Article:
To start with I’m going to tell you to not read this review. Instead just go to the Kickstarter for The Work and support it because it’s worth your money. If you’ve decided to continue reading the review then that’s cool, I mean that’s why I’m writing it, but do support it. It’s a weird thing, sometimes you piece together things after you’ve already talked about it. For instance, it took talking to Steve on this week’s podcast to put all the pieces together for this comic. The Work is in reference to the wrestling term, “work” in which the decision for the match is already made. The winner is predetermined so it’s a “work” on the audience. That’s not the only marriage of comics and wrestling, two entertainment mediums that share a lot in common including their fanbase at times.
We meet Conner who is disturbed on his day off. On his way to work his narration explains the world to us. The average Joe buys into the superheroes that parade around the city, let’s call them our marks. The rich and others bet on the fights as a form of entertainment, we’ll call them smart marks. Lastly is The Party which is a secret organization of the mega rich that fix every fight. Conner is an agent and he orchestrates the fights to go down without a hitch and the way his employers want. If you know a thing or two about wrestling, this should all sound familiar.
Conner’s day off has been interrupted by his boss to inform him that he has a new person to train. We meet Scarlet who has apparently found out a bit too much about the behind the scenes of the superhero world, but talked herself into a job instead of an early grave. Her outlook on the world is positive while Conner's is jaded and bitter. In a way it's like a new wrestling fan talking to an old wrestling fan (bonus switch the world "wrestling" for "comic" and it still works!).
The Work is the perfect blend of wrestling and comics. Really if you know anything about the two then you’re going to love this book because you’ll be able to see how well laid out it is. As great as the concept is, the thing that will keep the story moving is Scarlet being the polar opposite of Conner. Their dynamic will be the thing that makes or breaks the entire series, but given how well they banter with each other in this first issue, I’d say we’re in for a treat.
The concept is great, but the dialogue and narration are equally deserving of praise. The dialogue is natural and uses swearing, in a way that isn’t annoying or gratuitous. I love swearing, but when a comic swears so much that you lose the sentence in the swear then you’re doing it wrong. The Work makes it fit naturally and not come across as a Tarantino movie.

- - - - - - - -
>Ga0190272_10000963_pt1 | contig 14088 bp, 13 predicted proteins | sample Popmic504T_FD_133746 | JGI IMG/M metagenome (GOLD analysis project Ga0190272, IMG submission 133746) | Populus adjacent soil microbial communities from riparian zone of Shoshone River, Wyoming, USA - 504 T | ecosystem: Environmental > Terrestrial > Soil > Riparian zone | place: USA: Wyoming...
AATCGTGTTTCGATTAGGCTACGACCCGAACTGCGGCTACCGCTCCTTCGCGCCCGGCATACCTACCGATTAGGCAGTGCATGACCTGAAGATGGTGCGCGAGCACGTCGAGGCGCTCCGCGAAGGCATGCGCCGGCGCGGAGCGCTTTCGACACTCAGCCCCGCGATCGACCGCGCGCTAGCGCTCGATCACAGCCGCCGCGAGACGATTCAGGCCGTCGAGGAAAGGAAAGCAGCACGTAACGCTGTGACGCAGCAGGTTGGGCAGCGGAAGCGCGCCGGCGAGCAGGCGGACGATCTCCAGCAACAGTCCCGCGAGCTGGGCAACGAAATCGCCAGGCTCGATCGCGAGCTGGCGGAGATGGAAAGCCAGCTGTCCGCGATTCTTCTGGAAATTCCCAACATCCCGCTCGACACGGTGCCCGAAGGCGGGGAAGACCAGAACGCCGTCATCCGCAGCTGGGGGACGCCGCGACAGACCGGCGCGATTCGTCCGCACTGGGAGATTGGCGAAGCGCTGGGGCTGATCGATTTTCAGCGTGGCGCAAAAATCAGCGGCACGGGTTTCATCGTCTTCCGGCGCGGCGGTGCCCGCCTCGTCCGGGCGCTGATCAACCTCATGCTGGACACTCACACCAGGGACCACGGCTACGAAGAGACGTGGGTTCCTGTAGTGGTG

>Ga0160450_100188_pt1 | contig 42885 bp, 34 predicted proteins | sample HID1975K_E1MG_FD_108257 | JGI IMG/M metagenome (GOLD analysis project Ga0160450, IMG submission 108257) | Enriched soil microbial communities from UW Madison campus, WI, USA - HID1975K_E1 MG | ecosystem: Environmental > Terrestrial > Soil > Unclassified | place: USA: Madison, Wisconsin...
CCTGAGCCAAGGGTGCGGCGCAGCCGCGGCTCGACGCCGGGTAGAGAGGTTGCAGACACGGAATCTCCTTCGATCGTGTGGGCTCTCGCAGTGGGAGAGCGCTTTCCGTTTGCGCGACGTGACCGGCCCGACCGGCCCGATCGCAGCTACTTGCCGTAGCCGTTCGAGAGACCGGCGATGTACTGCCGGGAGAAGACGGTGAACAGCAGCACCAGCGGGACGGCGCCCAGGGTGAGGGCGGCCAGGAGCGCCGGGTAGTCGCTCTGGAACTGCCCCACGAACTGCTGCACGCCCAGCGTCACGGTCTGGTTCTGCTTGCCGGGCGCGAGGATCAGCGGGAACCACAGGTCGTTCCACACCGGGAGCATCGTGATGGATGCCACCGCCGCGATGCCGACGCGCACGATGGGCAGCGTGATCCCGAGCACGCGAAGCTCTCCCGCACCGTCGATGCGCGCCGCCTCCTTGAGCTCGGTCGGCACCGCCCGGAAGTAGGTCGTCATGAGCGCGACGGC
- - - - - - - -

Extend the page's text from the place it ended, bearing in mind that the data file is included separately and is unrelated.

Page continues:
In the end though the art is what sold me on this book in a big way. For an indie comic with just one creator, Andrew Sebastian Kwan, it’s a professional presentation. Kwan not only has a wonderful style, but he understands the medium and uses the gutters in interesting ways to move the story along. Even though there’s narration, the visuals are well-balanced with the narration.
The coloring though, oh man it's really good. Coloring and lettering are the unspoken heroes of comics and sure they’re getting more recognition lately from reviewers, but they’re still not given enough credit. Kwan does the coloring with flats by John Siozon and it’s some of my favorite coloring I’ve seen so far this year. It’s professional looking and honestly puts a lot of major comic releases to shame. Kwan’s lettering is also professional and a part of the visual storytelling. A great example is Scarlet’s alarm blaring and then the “Click” of her turning it off. The unspoken heroes are just straight up heroes in this issue.
If you stuck around this long than thanks, but really you should go check out the Kickstarter. I’m hopefully that Kwan will make his goal because it’s a book that I instantly wanted to read more of. Being a wrestling fan helped, but at the end of the day this is just a really interesting take on the superhero genre and that’s extremely difficult to do these days.
The Work #1 Writer/Artist/Letterer: Andrew Sebastian Kwan Color Flats: John Siozon Self-Published Kickstarter Link